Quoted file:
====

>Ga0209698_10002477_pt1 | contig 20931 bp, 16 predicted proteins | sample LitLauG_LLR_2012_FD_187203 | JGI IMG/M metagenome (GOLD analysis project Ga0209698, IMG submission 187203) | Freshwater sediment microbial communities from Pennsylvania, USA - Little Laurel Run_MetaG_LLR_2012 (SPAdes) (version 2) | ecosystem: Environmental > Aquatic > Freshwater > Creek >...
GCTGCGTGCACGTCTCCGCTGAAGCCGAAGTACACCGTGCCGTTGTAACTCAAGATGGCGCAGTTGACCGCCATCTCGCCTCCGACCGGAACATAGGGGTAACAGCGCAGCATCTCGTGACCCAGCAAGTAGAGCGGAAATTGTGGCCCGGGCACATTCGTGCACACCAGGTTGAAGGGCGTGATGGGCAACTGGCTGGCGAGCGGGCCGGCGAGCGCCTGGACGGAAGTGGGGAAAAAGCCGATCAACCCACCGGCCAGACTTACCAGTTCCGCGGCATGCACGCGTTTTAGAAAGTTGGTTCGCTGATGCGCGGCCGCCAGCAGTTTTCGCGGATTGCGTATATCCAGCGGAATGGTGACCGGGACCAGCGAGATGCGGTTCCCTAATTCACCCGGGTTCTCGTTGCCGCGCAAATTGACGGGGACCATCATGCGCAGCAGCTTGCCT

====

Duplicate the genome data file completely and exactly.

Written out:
>Ga0209698_10002477_pt1 | contig 20931 bp, 16 predicted proteins | sample LitLauG_LLR_2012_FD_187203 | JGI IMG/M metagenome (GOLD analysis project Ga0209698, IMG submission 187203) | Freshwater sediment microbial communities from Pennsylvania, USA - Little Laurel Run_MetaG_LLR_2012 (SPAdes) (version 2) | ecosystem: Environmental > Aquatic > Freshwater > Creek >...
GCTGCGTGCACGTCTCCGCTGAAGCCGAAGTACACCGTGCCGTTGTAACTCAAGATGGCGCAGTTGACCGCCATCTCGCCTCCGACCGGAACATAGGGGTAACAGCGCAGCATCTCGTGACCCAGCAAGTAGAGCGGAAATTGTGGCCCGGGCACATTCGTGCACACCAGGTTGAAGGGCGTGATGGGCAACTGGCTGGCGAGCGGGCCGGCGAGCGCCTGGACGGAAGTGGGGAAAAAGCCGATCAACCCACCGGCCAGACTTACCAGTTCCGCGGCATGCACGCGTTTTAGAAAGTTGGTTCGCTGATGCGCGGCCGCCAGCAGTTTTCGCGGATTGCGTATATCCAGCGGAATGGTGACCGGGACCAGCGAGATGCGGTTCCCTAATTCACCCGGGTTCTCGTTGCCGCGCAAATTGACGGGGACCATCATGCGCAGCAGCTTGCCT